“S’gor tells me [Moreta] he [Berchar] has been using what Master Fortine suggests. K’lon has recovered.”
“But Ch’mon has died!”
His statement became an accusation, and she was at fault.
“The illness is among us, Sh’gall,” Moreta said, gathering strength from an inner source whose name was Orlith. “Nothing we can do or say now alters that. No one forced us to attend the Gathers, you know.” Her wayward humor brought grim smiles to several of the faces about her. “And most of us enjoyed ourselves.”
“And look what happened!” Sh’gall’s body vibrated with his fury.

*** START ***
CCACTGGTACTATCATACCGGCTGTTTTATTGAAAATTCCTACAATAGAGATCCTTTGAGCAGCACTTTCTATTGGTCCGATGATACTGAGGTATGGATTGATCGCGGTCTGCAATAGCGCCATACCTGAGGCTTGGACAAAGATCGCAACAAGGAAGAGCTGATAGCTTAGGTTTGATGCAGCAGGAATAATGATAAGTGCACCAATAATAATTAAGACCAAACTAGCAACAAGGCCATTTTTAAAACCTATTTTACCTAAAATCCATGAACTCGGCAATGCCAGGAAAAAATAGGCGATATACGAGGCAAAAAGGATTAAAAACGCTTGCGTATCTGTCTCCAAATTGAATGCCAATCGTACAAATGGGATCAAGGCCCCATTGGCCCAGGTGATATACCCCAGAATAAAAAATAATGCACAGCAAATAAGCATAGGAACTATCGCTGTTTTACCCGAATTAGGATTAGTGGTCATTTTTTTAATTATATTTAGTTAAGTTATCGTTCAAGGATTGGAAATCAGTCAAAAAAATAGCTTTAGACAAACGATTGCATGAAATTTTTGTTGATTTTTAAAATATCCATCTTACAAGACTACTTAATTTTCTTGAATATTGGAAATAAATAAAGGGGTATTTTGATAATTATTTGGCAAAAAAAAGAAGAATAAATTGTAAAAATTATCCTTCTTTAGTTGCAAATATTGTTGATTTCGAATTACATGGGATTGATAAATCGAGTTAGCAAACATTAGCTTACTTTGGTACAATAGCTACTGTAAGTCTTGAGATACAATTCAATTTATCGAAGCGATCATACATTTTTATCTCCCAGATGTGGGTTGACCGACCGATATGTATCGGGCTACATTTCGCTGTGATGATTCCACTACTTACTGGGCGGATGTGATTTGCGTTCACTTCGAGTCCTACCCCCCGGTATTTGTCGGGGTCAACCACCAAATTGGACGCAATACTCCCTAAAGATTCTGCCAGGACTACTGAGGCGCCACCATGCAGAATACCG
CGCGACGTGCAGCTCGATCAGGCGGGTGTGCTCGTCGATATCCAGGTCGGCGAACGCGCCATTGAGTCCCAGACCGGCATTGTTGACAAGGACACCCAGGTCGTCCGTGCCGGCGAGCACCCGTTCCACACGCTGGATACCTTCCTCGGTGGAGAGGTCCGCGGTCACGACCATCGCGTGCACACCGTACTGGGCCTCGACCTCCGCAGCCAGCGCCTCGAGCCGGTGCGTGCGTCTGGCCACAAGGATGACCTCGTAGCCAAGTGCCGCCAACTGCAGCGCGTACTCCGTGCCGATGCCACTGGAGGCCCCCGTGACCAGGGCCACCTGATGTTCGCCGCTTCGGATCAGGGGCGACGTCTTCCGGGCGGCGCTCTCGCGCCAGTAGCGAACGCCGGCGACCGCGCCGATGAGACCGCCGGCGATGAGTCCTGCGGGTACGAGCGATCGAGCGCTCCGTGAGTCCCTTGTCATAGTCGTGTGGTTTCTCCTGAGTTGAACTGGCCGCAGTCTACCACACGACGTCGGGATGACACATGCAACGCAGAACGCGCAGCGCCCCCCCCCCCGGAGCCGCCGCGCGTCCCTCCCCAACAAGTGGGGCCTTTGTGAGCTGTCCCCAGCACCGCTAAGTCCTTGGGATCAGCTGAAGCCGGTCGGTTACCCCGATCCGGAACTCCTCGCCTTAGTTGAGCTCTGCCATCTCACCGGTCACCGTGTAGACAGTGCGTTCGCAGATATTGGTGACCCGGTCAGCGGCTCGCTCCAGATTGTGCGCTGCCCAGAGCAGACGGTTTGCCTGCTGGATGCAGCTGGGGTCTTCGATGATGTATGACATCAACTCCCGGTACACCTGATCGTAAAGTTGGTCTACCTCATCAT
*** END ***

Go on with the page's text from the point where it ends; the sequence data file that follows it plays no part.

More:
“We can’t reverse the happening, Sh’gall. K’lon survived the plague as we have survived Thread today and every fall the past forty-three Turns, as we have survived all the other natural disasters that have visited is since the Crossing.” She smiled wearily. “We just be good at surviving to have lived so long in this planet.”
The weyrfolk and all the riders began to take heart at Moreta’s words, but Sh’gall gave her another long stare of outraged disgust and stalked out of the Lower Caverns.
The confrontation had shaken Moreta. She was drained of all energy, even Orlith’s, and it had become an effort to keep upright. She gripped the edge of her chair, trembling. It wasn’t just Sh’gall’s rage but the unpalatable, unavoidable knowledge that she was very likely the next victim of the plague in the Weyr. Her head was beginning to ache and it was not the kind that succeeded tension or the stress and concentration of repairing dragon injuries.